Five years ago, Presidential Proclamation No. 760, signed by former president Benigno S. Aquino III, officially declared the month of January as Zero Waste Month. The proclamation defined “zero waste” as “an advocacy that promotes designing and managing products and processes to systematically avoid and eliminate the volume and toxicity of waste and materials, and to conserve and recover all resources, and not indiscriminately dispose or burn them.”
Even before the issuance of the proclamation, various nongovernmental organizations in the Philippines have been trying to mainstream zero waste as a goal for our government. In fact, PP 760 traces its roots to the first-ever Zero Waste Youth Convergence organized by Mother Earth Foundation, in which 5,000 youth leaders issued a Zero Waste Youth statement calling for the celebration of a Zero Waste Month.
January was chosen as Zero Waste Month because this was the month when Republic Act No. 9003, or the Ecological Solid Waste Management Act of 2000, got signed. Many countries around the world have expressed admiration for this landmark Philippine law, as it calls for a decentralized waste and resource management system that also bans waste incinerators.
According to the National Solid Waste Commission, waste in Philippine cities and municipalities is mostly composed of organics (52 percent). Recyclables comprise 28 percent, and residuals (waste that can’t be reused, recycled or composted) 18 percent. Much of the waste (80 percent, which is organics and recyclables combined) can be safely returned to nature or industry without resorting to landfills and incineration.
Through proper segregation, organics can be composted in our homes, schools and offices. In a linear waste management approach, organics are wasted instead of being turned into a resource. Under a zero-waste approach, recyclables are reused and recycled and become a source of livelihood for waste workers as well.
Various cities and towns in the Philippines have shown leadership in implementing the law, hoping to transform into a zero-waste city. A good model is San Fernando, Pampanga, which achieved a 78-percent waste diversion record (or the amount that was composted or recycled instead of going into the landfill) in 2017, from 12 percent in 2012. Tacloban City was also able to increase the coverage of waste collection but managed to decrease the volume of waste sent into landfills.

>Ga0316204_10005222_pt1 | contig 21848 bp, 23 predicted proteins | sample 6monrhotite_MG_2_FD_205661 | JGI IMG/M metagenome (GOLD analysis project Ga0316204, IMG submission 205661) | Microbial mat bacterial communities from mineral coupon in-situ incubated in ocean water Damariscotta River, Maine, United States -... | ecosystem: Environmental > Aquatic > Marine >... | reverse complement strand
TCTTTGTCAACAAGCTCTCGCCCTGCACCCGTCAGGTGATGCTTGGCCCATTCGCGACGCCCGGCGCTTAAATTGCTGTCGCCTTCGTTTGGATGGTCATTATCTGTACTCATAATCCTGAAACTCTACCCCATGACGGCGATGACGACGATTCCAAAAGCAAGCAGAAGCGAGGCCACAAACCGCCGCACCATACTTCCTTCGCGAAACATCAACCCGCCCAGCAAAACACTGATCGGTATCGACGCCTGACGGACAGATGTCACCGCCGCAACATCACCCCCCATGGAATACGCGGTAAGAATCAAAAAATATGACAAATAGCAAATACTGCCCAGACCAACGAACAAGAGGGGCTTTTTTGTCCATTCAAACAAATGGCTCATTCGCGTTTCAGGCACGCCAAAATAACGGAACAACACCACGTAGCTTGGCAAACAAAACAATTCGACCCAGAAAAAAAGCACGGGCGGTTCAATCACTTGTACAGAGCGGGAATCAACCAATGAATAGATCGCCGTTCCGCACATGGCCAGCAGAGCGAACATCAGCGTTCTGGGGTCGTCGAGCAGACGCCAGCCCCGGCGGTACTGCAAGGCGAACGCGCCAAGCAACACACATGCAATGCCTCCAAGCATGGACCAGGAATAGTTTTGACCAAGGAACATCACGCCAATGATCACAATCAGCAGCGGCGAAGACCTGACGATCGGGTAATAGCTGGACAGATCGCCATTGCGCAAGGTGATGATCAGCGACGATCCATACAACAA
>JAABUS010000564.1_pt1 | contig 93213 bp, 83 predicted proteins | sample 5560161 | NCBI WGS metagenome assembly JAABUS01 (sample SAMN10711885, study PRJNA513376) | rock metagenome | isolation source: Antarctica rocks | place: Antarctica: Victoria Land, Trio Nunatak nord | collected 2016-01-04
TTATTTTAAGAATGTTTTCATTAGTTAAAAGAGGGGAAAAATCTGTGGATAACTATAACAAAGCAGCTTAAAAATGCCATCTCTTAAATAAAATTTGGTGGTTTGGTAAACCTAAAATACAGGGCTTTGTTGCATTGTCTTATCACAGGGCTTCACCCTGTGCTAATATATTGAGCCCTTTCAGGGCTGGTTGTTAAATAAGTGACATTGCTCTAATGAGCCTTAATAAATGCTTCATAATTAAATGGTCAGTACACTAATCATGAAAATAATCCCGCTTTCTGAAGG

However, the work does not end at the local government unit (LGU) level. Many LGUs that have already been implementing zero-waste policies need strong support from national government agencies and legislators. They have the power to enable an environment that supports these policies by enacting laws and supporting the implementation of such laws that can scale up the successes of LGUs doing the zero-waste approach.
For instance, cities like San Fernando, Pampanga, that are trying to reduce nonrecyclable plastic waste through local ordinances cannot implement zero waste effectively unless there is a law at the national level to mandate businesses to stop the production of single-use disposable plastic packaging. Having a national law will ensure that materials such as disposable implements or throwaway sachet packaging are not produced in the first place. Thus, it removes the burden from LGUs to have to manage plastic waste that can neither be recycled nor composted.
With strong political will and robust policies in place, government leaders and an engaged citizenry can transform the Philippines into a zero-waste country. The coming midterm elections is an opportune time to ensure that we are on the right track.
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Froilan Grate is the regional coordinator of the Global Alliance for Incinerator Alternatives Asia-Pacific. Jed Alegado is the communications officer for Asia-Pacific of #breakfreefromplastic. This article was originally posted in Inquirer.
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by Christopher Joyce. Originally posted in NPR.